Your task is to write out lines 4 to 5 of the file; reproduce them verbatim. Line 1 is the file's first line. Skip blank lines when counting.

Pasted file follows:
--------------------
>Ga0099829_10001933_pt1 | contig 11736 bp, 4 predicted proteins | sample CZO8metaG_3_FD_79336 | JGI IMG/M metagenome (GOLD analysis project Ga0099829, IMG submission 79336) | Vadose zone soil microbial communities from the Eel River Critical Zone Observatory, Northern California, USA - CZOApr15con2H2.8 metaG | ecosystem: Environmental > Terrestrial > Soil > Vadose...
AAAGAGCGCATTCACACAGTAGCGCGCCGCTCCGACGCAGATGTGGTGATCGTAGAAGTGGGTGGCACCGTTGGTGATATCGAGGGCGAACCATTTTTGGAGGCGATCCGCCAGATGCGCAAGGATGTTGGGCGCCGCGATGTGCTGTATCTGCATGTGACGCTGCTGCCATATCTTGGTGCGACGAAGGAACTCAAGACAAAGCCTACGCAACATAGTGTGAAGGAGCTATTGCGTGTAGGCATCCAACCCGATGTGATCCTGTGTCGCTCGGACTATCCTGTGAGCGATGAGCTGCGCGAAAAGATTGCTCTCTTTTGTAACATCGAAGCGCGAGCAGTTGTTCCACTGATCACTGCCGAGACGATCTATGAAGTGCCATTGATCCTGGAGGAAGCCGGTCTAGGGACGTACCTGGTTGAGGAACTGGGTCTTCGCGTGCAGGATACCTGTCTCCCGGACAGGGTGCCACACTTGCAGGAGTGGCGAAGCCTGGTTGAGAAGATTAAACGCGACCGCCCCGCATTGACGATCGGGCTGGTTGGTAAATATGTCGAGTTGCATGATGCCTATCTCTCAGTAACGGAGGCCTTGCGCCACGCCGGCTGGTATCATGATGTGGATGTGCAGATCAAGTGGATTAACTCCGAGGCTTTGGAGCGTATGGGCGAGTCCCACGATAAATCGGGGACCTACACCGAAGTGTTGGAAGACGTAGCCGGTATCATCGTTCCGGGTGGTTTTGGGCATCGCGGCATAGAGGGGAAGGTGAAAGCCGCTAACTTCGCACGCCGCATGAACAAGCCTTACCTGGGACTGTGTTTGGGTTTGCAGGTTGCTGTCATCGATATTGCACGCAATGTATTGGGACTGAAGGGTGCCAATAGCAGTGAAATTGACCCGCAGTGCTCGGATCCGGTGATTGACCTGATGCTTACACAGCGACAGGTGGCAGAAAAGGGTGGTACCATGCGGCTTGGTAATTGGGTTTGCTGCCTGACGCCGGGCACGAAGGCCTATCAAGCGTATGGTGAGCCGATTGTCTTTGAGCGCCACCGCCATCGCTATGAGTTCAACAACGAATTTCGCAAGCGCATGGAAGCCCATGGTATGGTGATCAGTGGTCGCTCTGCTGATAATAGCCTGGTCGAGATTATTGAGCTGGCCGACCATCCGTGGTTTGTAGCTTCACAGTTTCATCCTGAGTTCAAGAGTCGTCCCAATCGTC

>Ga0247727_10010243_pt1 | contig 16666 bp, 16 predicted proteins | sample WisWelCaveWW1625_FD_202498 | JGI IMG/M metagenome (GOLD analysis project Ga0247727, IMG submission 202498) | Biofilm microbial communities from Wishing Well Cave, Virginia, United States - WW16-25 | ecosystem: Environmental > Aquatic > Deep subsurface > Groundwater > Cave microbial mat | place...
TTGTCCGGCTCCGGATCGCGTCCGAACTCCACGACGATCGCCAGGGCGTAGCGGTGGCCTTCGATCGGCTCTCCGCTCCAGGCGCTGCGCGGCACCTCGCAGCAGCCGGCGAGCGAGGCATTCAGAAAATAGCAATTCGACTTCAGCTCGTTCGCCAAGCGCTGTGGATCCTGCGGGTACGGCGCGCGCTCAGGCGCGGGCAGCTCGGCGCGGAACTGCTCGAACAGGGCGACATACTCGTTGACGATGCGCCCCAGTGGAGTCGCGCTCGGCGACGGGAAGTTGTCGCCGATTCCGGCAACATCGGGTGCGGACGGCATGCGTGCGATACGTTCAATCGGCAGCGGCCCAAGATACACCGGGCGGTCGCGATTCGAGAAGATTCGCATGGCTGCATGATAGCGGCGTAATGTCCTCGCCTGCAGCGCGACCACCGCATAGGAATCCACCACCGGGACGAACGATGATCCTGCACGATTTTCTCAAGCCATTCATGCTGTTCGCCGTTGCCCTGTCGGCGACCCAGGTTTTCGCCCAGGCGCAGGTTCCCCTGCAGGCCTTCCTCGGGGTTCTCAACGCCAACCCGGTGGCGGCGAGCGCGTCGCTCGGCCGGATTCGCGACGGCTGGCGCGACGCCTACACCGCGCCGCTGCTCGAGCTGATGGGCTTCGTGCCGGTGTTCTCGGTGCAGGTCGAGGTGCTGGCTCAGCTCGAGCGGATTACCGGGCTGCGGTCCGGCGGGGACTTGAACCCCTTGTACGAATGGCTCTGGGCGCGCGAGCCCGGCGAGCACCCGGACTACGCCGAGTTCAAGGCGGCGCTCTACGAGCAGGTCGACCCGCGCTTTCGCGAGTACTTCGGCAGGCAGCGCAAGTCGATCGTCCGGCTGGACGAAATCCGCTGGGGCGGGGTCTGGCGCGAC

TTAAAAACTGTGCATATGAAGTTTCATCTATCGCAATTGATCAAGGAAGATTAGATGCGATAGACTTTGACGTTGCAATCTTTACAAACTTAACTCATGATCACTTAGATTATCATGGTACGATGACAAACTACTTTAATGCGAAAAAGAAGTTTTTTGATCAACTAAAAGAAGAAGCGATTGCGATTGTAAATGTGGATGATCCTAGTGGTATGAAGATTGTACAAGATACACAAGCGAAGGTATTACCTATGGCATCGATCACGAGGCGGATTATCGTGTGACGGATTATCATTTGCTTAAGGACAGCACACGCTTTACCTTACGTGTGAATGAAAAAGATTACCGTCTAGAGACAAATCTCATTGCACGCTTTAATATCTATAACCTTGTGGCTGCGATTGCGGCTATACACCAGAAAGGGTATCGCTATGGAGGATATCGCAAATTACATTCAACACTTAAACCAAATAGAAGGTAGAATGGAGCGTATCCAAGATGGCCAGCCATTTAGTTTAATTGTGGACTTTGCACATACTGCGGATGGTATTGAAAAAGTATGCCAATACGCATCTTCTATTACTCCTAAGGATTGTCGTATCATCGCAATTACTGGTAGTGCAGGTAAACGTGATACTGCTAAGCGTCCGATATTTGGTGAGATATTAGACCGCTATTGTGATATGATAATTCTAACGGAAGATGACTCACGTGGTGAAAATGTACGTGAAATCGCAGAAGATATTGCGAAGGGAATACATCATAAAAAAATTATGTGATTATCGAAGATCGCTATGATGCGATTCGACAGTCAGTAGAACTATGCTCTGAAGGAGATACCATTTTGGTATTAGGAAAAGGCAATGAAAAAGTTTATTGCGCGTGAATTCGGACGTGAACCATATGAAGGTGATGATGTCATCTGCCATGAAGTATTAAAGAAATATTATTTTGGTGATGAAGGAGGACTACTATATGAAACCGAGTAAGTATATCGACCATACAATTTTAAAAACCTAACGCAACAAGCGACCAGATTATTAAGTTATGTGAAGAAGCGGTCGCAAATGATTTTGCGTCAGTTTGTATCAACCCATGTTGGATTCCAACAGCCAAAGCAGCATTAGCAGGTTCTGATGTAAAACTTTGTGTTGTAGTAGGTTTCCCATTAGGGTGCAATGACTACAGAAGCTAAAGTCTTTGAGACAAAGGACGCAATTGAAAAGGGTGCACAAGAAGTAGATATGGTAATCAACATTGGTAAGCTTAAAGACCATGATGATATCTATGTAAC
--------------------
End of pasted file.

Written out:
TTGTCCGGCTCCGGATCGCGTCCGAACTCCACGACGATCGCCAGGGCGTAGCGGTGGCCTTCGATCGGCTCTCCGCTCCAGGCGCTGCGCGGCACCTCGCAGCAGCCGGCGAGCGAGGCATTCAGAAAATAGCAATTCGACTTCAGCTCGTTCGCCAAGCGCTGTGGATCCTGCGGGTACGGCGCGCGCTCAGGCGCGGGCAGCTCGGCGCGGAACTGCTCGAACAGGGCGACATACTCGTTGACGATGCGCCCCAGTGGAGTCGCGCTCGGCGACGGGAAGTTGTCGCCGATTCCGGCAACATCGGGTGCGGACGGCATGCGTGCGATACGTTCAATCGGCAGCGGCCCAAGATACACCGGGCGGTCGCGATTCGAGAAGATTCGCATGGCTGCATGATAGCGGCGTAATGTCCTCGCCTGCAGCGCGACCACCGCATAGGAATCCACCACCGGGACGAACGATGATCCTGCACGATTTTCTCAAGCCATTCATGCTGTTCGCCGTTGCCCTGTCGGCGACCCAGGTTTTCGCCCAGGCGCAGGTTCCCCTGCAGGCCTTCCTCGGGGTTCTCAACGCCAACCCGGTGGCGGCGAGCGCGTCGCTCGGCCGGATTCGCGACGGCTGGCGCGACGCCTACACCGCGCCGCTGCTCGAGCTGATGGGCTTCGTGCCGGTGTTCTCGGTGCAGGTCGAGGTGCTGGCTCAGCTCGAGCGGATTACCGGGCTGCGGTCCGGCGGGGACTTGAACCCCTTGTACGAATGGCTCTGGGCGCGCGAGCCCGGCGAGCACCCGGACTACGCCGAGTTCAAGGCGGCGCTCTACGAGCAGGTCGACCCGCGCTTTCGCGAGTACTTCGGCAGGCAGCGCAAGTCGATCGTCCGGCTGGACGAAATCCGCTGGGGCGGGGTCTGGCGCGAC

TTAAAAACTGTGCATATGAAGTTTCATCTATCGCAATTGATCAAGGAAGATTAGATGCGATAGACTTTGACGTTGCAATCTTTACAAACTTAACTCATGATCACTTAGATTATCATGGTACGATGACAAACTACTTTAATGCGAAAAAGAAGTTTTTTGATCAACTAAAAGAAGAAGCGATTGCGATTGTAAATGTGGATGATCCTAGTGGTATGAAGATTGTACAAGATACACAAGCGAAGGTATTACCTATGGCATCGATCACGAGGCGGATTATCGTGTGACGGATTATCATTTGCTTAAGGACAGCACACGCTTTACCTTACGTGTGAATGAAAAAGATTACCGTCTAGAGACAAATCTCATTGCACGCTTTAATATCTATAACCTTGTGGCTGCGATTGCGGCTATACACCAGAAAGGGTATCGCTATGGAGGATATCGCAAATTACATTCAACACTTAAACCAAATAGAAGGTAGAATGGAGCGTATCCAAGATGGCCAGCCATTTAGTTTAATTGTGGACTTTGCACATACTGCGGATGGTATTGAAAAAGTATGCCAATACGCATCTTCTATTACTCCTAAGGATTGTCGTATCATCGCAATTACTGGTAGTGCAGGTAAACGTGATACTGCTAAGCGTCCGATATTTGGTGAGATATTAGACCGCTATTGTGATATGATAATTCTAACGGAAGATGACTCACGTGGTGAAAATGTACGTGAAATCGCAGAAGATATTGCGAAGGGAATACATCATAAAAAAATTATGTGATTATCGAAGATCGCTATGATGCGATTCGACAGTCAGTAGAACTATGCTCTGAAGGAGATACCATTTTGGTATTAGGAAAAGGCAATGAAAAAGTTTATTGCGCGTGAATTCGGACGTGAACCATATGAAGGTGATGATGTCATCTGCCATGAAGTATTAAAGAAATATTATTTTGGTGATGAAGGAGGACTACTATATGAAACCGAGTAAGTATATCGACCATACAATTTTAAAAACCTAACGCAACAAGCGACCAGATTATTAAGTTATGTGAAGAAGCGGTCGCAAATGATTTTGCGTCAGTTTGTATCAACCCATGTTGGATTCCAACAGCCAAAGCAGCATTAGCAGGTTCTGATGTAAAACTTTGTGTTGTAGTAGGTTTCCCATTAGGGTGCAATGACTACAGAAGCTAAAGTCTTTGAGACAAAGGACGCAATTGAAAAGGGTGCACAAGAAGTAGATATGGTAATCAACATTGGTAAGCTTAAAGACCATGATGATATCTATGTAAC